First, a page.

So you think you know a Negroni?

By Lyre's Spirit Co

17th Mar 2020

So you think you know a Negroni?

As cocktails go, the negroni is as simple as they come. Stir down equal proportions of gin, Italian bitters and sweet red vermouth, then strain over ice.

Garnish with a piece of orange rind, and away you go. Sometimes the simple things really are the best.

The Negroni was invented in 1919 by the French general Count Negroni, who famously asked a bartender to add a touch of gin rather than soda to his Americano, in honour of his last trip to London.

It's an intensely aromatic cocktail, thanks to the botanicals present in all three spirit ingredients.

The sweet, vinous character of the vermouth is balanced by the assertive bitterness of the Italian liqueur, with gin adding complexity and palate weight.

In spite of its heady spirit content, it is eminently drinkable, and also looks damn fine in the glass.

But its drinkability is also dangerous. Negronis are so boozy they are liable to make or break and evening.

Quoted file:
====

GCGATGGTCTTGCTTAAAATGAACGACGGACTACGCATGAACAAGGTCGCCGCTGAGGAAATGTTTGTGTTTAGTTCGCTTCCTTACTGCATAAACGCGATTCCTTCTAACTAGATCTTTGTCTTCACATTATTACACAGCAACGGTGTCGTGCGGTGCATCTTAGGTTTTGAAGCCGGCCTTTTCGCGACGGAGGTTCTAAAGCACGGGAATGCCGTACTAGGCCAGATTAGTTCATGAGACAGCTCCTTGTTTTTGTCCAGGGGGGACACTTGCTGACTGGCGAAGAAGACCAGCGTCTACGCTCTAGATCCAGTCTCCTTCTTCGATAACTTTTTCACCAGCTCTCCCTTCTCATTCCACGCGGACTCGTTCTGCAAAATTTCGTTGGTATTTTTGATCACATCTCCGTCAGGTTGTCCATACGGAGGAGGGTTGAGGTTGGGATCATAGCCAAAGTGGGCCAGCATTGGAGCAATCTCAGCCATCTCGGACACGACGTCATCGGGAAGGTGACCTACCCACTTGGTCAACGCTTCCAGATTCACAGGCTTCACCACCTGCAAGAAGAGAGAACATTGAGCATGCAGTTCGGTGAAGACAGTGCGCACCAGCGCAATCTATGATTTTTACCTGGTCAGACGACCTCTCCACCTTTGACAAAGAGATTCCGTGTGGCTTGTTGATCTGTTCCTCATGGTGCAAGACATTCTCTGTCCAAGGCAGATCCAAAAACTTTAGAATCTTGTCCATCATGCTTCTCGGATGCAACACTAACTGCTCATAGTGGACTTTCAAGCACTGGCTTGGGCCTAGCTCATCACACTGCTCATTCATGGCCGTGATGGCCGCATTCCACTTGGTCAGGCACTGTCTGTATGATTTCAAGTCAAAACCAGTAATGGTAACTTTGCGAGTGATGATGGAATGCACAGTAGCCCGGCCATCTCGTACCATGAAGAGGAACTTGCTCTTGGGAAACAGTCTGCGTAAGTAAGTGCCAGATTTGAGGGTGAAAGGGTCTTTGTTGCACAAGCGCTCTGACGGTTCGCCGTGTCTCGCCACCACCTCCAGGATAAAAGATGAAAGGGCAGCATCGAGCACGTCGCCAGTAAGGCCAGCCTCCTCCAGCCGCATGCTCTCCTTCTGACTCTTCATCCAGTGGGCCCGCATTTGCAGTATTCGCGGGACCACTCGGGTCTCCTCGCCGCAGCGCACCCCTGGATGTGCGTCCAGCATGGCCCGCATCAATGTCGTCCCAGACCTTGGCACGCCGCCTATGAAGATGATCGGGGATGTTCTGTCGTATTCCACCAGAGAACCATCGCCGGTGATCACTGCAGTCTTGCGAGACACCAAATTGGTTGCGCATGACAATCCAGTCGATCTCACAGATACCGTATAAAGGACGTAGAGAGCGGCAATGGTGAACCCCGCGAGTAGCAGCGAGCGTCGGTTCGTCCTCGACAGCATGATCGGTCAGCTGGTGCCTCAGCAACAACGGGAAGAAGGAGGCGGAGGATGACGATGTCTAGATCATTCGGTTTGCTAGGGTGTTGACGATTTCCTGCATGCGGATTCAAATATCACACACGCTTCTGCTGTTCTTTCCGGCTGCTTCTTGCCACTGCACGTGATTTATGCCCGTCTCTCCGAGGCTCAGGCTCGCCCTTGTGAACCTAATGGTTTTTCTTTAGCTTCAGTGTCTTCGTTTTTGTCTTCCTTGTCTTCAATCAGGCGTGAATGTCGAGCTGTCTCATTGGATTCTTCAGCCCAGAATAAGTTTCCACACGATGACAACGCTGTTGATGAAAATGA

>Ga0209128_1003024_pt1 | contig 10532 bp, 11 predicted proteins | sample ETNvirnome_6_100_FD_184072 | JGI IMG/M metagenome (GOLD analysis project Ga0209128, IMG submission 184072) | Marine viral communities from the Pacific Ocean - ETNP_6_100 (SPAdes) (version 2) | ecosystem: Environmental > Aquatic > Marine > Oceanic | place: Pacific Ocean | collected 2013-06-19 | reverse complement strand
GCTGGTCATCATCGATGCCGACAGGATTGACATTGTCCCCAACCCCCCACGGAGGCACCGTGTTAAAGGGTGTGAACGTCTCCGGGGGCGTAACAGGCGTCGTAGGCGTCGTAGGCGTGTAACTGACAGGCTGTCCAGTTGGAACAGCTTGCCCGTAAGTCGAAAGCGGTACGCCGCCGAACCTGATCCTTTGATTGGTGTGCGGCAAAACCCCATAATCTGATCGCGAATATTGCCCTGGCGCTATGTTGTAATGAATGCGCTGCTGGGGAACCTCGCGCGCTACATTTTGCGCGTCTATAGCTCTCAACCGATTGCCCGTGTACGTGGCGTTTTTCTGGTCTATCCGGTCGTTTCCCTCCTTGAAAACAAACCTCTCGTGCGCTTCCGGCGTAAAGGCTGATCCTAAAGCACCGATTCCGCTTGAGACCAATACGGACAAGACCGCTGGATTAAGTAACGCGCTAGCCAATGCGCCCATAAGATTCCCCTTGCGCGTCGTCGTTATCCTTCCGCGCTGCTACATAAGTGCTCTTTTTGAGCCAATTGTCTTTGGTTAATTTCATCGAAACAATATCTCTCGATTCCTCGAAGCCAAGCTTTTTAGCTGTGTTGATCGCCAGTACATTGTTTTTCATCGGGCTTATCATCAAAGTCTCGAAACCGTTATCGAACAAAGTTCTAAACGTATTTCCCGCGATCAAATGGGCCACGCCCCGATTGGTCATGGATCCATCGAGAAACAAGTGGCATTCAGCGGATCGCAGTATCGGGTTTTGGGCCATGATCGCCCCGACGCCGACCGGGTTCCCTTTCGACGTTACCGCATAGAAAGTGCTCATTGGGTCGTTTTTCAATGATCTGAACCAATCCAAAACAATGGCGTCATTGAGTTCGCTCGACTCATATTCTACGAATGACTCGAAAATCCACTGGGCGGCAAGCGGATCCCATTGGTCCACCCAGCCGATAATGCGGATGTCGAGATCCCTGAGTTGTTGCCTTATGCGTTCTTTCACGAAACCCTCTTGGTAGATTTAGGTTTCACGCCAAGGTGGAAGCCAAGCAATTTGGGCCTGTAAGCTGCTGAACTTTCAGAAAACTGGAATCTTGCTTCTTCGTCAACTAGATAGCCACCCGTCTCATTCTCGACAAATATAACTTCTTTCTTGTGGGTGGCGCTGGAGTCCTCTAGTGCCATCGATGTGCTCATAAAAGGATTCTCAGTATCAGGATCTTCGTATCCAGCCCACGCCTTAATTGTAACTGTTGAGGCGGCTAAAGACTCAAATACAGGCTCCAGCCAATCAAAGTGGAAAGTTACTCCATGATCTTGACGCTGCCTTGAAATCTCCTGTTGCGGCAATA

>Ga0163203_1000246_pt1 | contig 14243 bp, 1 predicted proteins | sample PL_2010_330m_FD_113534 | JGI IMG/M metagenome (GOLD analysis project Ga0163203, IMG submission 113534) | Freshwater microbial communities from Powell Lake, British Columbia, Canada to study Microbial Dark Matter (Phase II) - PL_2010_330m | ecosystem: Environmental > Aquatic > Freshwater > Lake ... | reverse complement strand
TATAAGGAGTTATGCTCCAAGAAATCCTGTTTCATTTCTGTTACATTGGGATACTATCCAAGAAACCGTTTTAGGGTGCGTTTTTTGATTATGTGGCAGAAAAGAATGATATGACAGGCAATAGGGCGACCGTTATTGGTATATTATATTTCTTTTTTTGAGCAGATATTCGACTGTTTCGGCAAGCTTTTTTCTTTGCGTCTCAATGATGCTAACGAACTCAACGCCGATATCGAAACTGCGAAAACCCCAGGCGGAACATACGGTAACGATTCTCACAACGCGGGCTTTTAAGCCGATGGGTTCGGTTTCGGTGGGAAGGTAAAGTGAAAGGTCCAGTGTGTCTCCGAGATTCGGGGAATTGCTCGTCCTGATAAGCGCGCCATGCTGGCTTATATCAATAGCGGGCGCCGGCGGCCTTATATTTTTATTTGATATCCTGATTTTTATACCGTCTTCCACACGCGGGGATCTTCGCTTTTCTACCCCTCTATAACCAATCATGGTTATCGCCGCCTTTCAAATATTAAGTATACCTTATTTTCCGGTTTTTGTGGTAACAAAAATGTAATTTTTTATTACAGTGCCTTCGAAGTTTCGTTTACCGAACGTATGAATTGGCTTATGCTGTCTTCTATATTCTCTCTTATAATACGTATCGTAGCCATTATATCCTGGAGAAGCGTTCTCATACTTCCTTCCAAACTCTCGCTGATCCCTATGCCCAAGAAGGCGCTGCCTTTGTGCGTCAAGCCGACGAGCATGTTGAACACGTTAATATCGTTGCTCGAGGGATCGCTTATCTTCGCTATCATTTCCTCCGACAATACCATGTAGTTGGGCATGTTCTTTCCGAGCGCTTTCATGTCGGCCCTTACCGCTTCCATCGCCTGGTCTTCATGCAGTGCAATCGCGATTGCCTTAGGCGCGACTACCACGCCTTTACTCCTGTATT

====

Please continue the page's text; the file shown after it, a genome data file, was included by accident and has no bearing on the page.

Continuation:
Fortunately, the Lyre's Non-Alcoholic Spirits range includes replica versions of all three spirits you need to make a negroni: Dry London Spirit (gin)Apéritif Rosso (vermouth) and Italian Orange (bitters).Better yet, they are just about unrecognisable from the real thing. In fact, Lyre’s Apéritif Rosso was one of only five double gold medals presented across all categories in the recent Concours d’Spirits competition… judged blind against alcoholic vermouths by 12 world-renowned palates!

Lyre's flavour architect David Murphy says the non-alcoholic Negroni presented arguably the most difficult test for the replica spirits he created.

"There's not a lot of places to hide. There's no mixer, there's nothing else added to it beyond our products," he says.

David says he conducted extensive experiments with the Lyre's spirits to ascertain whether it would be beneficial to diverge from the proportions of a classic negroni in the non-alcoholic version.

"We were pleasantly surprised to find that the original recipe was actually the best," he says.

"When you add the garnish, it looks exactly like the real thing too. The garnish is actually really important with the Lyre's Negroni – the bitterness from the orange rind gives it a little bit of freshness."





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